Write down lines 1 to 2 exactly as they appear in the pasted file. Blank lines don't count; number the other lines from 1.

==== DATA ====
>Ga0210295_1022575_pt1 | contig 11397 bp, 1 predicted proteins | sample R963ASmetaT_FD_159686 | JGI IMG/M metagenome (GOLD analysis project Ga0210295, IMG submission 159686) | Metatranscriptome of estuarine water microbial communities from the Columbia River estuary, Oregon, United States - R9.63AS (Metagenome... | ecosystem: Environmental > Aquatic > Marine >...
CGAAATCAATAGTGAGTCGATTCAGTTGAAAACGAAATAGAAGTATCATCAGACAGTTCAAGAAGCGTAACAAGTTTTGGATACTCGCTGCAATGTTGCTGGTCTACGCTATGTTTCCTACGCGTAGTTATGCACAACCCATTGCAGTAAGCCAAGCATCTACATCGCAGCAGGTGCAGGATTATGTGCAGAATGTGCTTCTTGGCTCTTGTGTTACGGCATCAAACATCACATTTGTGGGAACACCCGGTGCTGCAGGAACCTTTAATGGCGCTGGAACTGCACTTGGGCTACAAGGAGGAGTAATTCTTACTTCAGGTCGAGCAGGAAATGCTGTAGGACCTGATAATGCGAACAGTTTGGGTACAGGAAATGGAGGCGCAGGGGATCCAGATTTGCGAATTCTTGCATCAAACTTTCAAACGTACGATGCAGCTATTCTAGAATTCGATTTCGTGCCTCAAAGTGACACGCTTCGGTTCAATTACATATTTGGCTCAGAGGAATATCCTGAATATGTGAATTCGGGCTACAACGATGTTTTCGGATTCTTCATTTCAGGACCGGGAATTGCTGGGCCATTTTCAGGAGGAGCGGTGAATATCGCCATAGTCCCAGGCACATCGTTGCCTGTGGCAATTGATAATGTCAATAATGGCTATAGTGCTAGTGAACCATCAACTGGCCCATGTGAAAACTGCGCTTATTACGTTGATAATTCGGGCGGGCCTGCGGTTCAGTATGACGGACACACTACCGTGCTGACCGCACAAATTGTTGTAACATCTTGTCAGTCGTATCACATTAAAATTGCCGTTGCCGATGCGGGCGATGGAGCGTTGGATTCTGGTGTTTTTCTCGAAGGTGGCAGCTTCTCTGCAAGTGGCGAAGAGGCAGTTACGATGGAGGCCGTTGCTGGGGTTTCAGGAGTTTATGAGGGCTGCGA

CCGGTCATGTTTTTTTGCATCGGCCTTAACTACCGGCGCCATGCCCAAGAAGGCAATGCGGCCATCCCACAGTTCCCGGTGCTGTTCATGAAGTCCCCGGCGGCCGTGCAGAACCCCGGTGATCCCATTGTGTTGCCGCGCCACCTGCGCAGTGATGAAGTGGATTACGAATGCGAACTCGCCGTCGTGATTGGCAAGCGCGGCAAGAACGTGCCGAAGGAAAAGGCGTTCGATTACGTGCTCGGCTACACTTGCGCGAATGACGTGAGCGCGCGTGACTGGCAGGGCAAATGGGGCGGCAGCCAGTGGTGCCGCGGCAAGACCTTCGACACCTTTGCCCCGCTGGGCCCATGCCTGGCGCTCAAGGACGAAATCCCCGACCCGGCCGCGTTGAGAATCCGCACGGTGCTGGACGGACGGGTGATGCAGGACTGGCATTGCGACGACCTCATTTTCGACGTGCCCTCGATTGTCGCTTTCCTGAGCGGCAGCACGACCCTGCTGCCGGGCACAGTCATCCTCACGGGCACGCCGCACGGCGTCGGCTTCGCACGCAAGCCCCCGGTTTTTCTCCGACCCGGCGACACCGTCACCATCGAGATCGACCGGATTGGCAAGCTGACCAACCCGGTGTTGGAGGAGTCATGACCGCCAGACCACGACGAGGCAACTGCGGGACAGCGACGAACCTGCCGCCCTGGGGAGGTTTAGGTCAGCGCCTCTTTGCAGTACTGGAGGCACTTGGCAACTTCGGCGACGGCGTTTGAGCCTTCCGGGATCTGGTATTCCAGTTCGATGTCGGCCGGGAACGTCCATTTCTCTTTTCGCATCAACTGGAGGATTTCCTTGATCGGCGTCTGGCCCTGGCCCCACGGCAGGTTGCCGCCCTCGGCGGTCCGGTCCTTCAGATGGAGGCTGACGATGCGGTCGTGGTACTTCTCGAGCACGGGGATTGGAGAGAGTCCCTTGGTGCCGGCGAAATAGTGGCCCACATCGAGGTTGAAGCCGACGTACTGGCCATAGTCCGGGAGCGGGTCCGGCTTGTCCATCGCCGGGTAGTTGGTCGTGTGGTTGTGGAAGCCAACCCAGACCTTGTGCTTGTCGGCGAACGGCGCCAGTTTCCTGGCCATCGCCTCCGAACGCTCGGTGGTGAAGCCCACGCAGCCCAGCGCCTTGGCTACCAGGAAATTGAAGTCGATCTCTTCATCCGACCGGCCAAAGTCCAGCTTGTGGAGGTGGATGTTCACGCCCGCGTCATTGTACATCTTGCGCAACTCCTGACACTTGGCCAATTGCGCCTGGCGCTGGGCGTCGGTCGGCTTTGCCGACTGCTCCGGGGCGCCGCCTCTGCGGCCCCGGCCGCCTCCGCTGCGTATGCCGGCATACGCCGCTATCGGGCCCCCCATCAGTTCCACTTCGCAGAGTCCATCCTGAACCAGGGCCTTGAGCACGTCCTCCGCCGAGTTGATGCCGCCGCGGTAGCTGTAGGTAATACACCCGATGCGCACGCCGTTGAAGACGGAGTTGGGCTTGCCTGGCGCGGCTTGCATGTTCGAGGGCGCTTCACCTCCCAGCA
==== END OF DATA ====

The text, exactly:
>Ga0210295_1022575_pt1 | contig 11397 bp, 1 predicted proteins | sample R963ASmetaT_FD_159686 | JGI IMG/M metagenome (GOLD analysis project Ga0210295, IMG submission 159686) | Metatranscriptome of estuarine water microbial communities from the Columbia River estuary, Oregon, United States - R9.63AS (Metagenome... | ecosystem: Environmental > Aquatic > Marine >...
CGAAATCAATAGTGAGTCGATTCAGTTGAAAACGAAATAGAAGTATCATCAGACAGTTCAAGAAGCGTAACAAGTTTTGGATACTCGCTGCAATGTTGCTGGTCTACGCTATGTTTCCTACGCGTAGTTATGCACAACCCATTGCAGTAAGCCAAGCATCTACATCGCAGCAGGTGCAGGATTATGTGCAGAATGTGCTTCTTGGCTCTTGTGTTACGGCATCAAACATCACATTTGTGGGAACACCCGGTGCTGCAGGAACCTTTAATGGCGCTGGAACTGCACTTGGGCTACAAGGAGGAGTAATTCTTACTTCAGGTCGAGCAGGAAATGCTGTAGGACCTGATAATGCGAACAGTTTGGGTACAGGAAATGGAGGCGCAGGGGATCCAGATTTGCGAATTCTTGCATCAAACTTTCAAACGTACGATGCAGCTATTCTAGAATTCGATTTCGTGCCTCAAAGTGACACGCTTCGGTTCAATTACATATTTGGCTCAGAGGAATATCCTGAATATGTGAATTCGGGCTACAACGATGTTTTCGGATTCTTCATTTCAGGACCGGGAATTGCTGGGCCATTTTCAGGAGGAGCGGTGAATATCGCCATAGTCCCAGGCACATCGTTGCCTGTGGCAATTGATAATGTCAATAATGGCTATAGTGCTAGTGAACCATCAACTGGCCCATGTGAAAACTGCGCTTATTACGTTGATAATTCGGGCGGGCCTGCGGTTCAGTATGACGGACACACTACCGTGCTGACCGCACAAATTGTTGTAACATCTTGTCAGTCGTATCACATTAAAATTGCCGTTGCCGATGCGGGCGATGGAGCGTTGGATTCTGGTGTTTTTCTCGAAGGTGGCAGCTTCTCTGCAAGTGGCGAAGAGGCAGTTACGATGGAGGCCGTTGCTGGGGTTTCAGGAGTTTATGAGGGCTGCGA